Cardboard Citizens

Posted by editor 05/02/2014 0 Comment 4663 views
Cardboard citizens
A new interactive play from transformative theatre group Cardboard Citizens breaks new ground. Figen Gunes finds out more
‘Spec-actors’ are wanted to intervene in a new play to help construct a more positive story ending. In the new play Glasshouse, set to tour UK-wide, the audience is encouraged to come up to the stage in the second half for a “rehearsal for life”. The offer itself feels even more unsual given the reserve of most British theatre-going audiences.
Glasshouse is the first major tour in years by Cardboard Citizens, the UK ‘s most established and the largest homeless people’s professional theatre group. Initially set up in 1991 due to rising levels of homelessness, which led to some London boroughs being called ‘cardboard towns’ in response to Margaret Thatcher’s policies at that time, they base all their plays on real life however gritty.
And the theatre is seen as the forum for people to think about their own lives when the Cardboard Citizens teams visit hostels for acting workshops as part of their ‘Forum Theatre’ concept.
Their latest production, Glasshouse, written by Kate Tempest, is hoping to showcase the difficulties of staying together as a family in modern-day Britain. It is a great chance to talk about family and what it means to everyone. Organizers are keen to see if there are regional differences in  the way people treat this idea.
Adrian Jackson, director and founder of Cardboard Citizens, says they offer “a really good Roll’s Royce support to vulnerable people” through employment in art. He puts it this way: “When we first started it was an experiment. We were one and a half people trying to do something good for  society at large: social support, producing art and also trying to do the administration side.
“As three co-founders we had daytime jobs so we were only giving half of our time. We have a team of 14 people today specialising in different areas. We help the homeless with progression routes to employment. We will be there to help them achieve.”
Cardboard Citizens players have long been welcomed in hostels, as the actors are either homeless or formerly homeless people. The aim is always to get decent salaries for actors during rehearsals and tours.
“We were born the same year as The Big Issue. One of the things that was really most important about the creation of the Big Issue is it’s not just the means of people getting a little bit of money, but when John Bird created The Big Issue it created a context for a conversation between homeless people and non-homeless people.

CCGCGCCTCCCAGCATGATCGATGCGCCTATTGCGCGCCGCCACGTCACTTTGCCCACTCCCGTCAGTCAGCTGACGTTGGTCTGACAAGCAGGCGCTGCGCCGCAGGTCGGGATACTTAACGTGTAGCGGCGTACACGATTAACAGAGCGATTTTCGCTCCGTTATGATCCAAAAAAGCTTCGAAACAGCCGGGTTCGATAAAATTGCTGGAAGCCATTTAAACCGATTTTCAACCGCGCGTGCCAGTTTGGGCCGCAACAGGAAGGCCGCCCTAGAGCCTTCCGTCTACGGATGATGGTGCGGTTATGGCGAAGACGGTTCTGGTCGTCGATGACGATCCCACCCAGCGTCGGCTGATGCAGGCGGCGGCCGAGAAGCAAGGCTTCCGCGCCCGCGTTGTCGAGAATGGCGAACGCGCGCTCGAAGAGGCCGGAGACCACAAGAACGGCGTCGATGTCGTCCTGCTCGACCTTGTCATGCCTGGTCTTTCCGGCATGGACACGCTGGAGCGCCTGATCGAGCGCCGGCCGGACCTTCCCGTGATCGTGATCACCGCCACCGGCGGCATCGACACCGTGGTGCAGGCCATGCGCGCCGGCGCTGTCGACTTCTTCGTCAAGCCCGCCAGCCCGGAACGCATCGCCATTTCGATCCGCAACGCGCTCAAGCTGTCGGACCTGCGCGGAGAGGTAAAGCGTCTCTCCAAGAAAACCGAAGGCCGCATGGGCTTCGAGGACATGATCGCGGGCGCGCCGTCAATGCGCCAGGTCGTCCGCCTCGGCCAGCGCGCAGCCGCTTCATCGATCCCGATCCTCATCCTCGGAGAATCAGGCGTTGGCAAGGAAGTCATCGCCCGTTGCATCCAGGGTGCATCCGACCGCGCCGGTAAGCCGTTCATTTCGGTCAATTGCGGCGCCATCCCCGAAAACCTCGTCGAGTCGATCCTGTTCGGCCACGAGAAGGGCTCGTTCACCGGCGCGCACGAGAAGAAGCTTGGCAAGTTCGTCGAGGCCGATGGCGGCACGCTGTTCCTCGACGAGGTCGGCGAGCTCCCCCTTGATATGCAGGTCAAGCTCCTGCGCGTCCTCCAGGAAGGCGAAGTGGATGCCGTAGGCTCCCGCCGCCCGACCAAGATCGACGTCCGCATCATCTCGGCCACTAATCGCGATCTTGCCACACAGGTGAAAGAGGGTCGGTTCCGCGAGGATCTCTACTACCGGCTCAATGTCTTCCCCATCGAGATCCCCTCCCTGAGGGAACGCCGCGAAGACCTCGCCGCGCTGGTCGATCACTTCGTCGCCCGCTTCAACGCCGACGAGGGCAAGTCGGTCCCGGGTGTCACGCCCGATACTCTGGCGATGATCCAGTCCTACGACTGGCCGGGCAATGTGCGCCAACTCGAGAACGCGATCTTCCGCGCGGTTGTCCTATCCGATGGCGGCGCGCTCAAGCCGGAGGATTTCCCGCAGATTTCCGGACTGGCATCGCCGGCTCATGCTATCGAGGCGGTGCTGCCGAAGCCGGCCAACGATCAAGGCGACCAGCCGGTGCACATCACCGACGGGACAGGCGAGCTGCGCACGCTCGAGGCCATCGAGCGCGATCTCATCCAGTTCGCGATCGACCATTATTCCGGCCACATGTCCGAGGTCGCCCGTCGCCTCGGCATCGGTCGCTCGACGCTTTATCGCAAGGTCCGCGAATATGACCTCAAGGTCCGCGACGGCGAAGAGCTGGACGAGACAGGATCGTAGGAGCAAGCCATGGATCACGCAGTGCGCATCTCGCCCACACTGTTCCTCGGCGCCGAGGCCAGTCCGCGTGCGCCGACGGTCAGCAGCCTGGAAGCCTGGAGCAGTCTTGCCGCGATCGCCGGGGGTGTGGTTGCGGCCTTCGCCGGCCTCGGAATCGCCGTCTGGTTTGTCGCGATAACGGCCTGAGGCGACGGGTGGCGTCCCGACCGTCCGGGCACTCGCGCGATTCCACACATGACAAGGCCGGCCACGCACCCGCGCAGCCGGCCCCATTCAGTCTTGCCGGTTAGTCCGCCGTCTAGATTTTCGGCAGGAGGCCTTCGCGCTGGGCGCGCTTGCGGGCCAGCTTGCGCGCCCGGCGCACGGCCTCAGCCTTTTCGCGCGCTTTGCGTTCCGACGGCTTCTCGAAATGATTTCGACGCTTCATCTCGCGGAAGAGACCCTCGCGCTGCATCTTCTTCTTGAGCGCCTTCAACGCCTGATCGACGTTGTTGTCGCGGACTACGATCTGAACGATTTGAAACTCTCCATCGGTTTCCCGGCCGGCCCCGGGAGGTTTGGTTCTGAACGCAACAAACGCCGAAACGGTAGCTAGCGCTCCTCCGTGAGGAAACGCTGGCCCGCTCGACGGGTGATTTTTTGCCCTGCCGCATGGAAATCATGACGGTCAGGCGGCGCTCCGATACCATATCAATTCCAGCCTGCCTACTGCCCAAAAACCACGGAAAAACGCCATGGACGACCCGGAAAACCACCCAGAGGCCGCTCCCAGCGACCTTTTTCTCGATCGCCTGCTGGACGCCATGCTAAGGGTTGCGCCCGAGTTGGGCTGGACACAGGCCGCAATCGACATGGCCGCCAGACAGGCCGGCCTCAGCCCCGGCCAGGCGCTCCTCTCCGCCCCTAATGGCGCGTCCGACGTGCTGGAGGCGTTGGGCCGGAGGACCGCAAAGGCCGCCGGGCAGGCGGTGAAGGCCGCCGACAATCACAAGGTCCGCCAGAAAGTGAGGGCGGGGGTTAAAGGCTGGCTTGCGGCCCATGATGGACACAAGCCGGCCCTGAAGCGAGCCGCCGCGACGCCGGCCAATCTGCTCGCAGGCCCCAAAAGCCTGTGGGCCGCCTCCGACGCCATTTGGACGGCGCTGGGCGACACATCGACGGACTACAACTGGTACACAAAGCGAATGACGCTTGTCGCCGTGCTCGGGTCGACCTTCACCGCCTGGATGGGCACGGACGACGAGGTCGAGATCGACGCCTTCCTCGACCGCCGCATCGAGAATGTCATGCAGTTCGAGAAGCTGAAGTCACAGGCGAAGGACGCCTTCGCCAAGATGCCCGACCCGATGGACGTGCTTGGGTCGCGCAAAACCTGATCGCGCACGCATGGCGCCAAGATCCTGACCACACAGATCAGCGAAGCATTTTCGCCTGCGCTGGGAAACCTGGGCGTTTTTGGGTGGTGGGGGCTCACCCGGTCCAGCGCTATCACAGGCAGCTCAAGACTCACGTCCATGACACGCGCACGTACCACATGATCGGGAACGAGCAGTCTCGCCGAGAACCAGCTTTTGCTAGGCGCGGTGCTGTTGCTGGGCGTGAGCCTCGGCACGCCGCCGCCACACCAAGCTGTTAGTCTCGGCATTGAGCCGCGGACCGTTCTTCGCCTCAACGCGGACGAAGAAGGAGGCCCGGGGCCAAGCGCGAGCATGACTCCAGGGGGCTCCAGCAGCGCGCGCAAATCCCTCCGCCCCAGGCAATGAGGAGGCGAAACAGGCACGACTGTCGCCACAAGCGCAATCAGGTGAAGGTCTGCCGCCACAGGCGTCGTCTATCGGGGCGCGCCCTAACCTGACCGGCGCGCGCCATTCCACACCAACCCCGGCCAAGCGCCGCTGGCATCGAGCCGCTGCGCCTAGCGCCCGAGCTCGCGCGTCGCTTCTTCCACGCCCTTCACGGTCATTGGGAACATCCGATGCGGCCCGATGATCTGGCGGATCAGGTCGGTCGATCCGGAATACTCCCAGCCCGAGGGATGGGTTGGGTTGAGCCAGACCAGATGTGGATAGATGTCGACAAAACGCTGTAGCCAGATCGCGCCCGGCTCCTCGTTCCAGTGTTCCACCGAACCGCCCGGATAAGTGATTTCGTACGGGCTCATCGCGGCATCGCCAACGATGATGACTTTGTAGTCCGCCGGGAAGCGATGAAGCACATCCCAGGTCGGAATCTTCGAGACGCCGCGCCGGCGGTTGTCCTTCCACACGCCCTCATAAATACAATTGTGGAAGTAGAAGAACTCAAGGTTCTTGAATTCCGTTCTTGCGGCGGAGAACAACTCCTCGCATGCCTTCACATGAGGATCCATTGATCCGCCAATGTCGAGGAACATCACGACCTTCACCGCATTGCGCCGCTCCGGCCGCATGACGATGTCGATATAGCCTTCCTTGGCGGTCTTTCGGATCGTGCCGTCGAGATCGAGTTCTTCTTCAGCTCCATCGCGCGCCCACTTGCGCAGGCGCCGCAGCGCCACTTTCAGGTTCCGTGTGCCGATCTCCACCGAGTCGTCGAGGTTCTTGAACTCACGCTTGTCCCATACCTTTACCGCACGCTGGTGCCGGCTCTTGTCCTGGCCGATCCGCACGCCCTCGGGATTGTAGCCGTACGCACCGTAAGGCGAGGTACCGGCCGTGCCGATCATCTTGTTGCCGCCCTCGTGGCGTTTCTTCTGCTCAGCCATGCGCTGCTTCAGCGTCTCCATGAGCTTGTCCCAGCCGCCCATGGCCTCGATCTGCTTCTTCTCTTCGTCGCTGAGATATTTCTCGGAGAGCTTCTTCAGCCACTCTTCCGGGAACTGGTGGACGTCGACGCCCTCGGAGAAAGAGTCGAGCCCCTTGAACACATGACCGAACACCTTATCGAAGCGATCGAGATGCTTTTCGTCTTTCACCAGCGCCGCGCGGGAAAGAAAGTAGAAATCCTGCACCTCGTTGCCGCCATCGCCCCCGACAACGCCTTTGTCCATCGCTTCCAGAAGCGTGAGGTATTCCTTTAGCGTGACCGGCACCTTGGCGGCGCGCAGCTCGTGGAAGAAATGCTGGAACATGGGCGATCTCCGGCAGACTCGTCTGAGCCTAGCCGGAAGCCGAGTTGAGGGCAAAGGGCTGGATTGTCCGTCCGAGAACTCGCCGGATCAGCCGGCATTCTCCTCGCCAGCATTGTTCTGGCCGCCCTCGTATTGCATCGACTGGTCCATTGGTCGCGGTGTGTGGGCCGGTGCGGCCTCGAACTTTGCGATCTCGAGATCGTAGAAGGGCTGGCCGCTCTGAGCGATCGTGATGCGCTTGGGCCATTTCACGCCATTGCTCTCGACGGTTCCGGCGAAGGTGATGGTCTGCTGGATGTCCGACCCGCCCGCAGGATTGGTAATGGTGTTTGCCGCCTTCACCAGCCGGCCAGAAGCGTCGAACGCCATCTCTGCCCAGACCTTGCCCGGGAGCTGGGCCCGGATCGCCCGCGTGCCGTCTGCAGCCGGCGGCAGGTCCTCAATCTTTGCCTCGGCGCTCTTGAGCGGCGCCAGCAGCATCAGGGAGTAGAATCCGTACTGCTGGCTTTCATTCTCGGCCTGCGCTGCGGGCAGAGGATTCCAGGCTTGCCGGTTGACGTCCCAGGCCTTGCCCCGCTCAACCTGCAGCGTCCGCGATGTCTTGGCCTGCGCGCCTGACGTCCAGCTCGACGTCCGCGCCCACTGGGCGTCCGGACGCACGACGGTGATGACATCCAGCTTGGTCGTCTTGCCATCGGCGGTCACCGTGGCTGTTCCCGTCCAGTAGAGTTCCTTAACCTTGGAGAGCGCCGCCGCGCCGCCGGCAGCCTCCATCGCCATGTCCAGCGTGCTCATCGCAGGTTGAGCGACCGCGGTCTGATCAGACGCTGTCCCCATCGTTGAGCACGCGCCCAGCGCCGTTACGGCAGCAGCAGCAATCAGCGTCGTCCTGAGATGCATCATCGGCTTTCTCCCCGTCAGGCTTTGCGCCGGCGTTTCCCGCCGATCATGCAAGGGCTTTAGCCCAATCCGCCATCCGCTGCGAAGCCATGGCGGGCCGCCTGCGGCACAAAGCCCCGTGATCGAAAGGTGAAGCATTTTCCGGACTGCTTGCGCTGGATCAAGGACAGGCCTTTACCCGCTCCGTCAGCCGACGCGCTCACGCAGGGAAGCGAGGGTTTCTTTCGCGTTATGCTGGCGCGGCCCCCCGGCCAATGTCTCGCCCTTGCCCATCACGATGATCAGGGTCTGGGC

“It is the facilitation of those conversations which I think is the greatest achievement of the Big Issue. When would you talk to a homeless person in the street? I think the Big Issue vendors play small versions of forum theatres in the streets to create interaction with non-homeless people,” says Jackson.
Acting as the ‘Joker’ in the new play, Terry O’Leary explains his character doesn’t belong to either cast or audience being a facilitator in this interactive theatre; the question is if the audience were in the shoes of those characters, what would they do? Having watched with the issues unfolding on the stage, the audience are invited to come on to the stage and take part. So the audience are called ‘spec-actors’, a cross between a spectator and an actor. 
Having involved with the Cardboard Citizens for more than a decade, O’Leary explains the role of the Joker is a bit like a devil’s advocate. “This is not a wish theatre where we wish. It is based on the audience’s own personal experiences. They come with their own strategies. That provokes people to get up to give directions, challenging negative views of homelessness and also getting people to see how difficult homelessness is.
“By making all those small changes, we can at the end of the play agree, if those small actions were taken by the audience the outcome would have been different,” says the Joker to emphasise taking part on the stage may lead to transformative endings in real life too.  
With the main aim of breaking up the vicious circles homeless people face, O’Leary says: “Homeless people only talk to two types of people. Only the people they live with or agency workers. This theatre is a way of breaking that homeless cycle.”
Having lived in hostels 15 years ago, O’Leary says it’s a completely different beast: “Homelessness now is much more difficult, especially in London; very few hostels allow you self-refer yourself. Government now wants you to prove you are homeless and seen on the street.”
At their new, first-ever permanent Cardboard Citizens rehearsal studio, the walls are decorated with inspirational quotes by Augusto Boal, the founder of Forum Theatre: ‘The Theatre Of The Oppressed’;  ‘Your Name In Lights’: an installation made up of painted lightbulbs suspended from the ceiling bearing the names of patrons.
When asked whether or not middle class audiences  wanted to see the show to share their potential solutions to the matters played out, Jackson says he does not have a concern about people’s class: “Dysfunctional families transcend class. Money does not insulate you against disasters, it just makes it bearable. You can be prime minister of France but find it difficult to manage your lovelife. Desire is an uncontrollable thing. People fall for other people. Stuff happens.”
The company works with over 3,000 homeless and ex-homeless people each year, using performing arts to give homeless people a voice. It enables them to build skills and confidence, and supports individuals making positive changes in their lives.
The Cardboard Citizens and Glasshouse tour continues to 18 May. 

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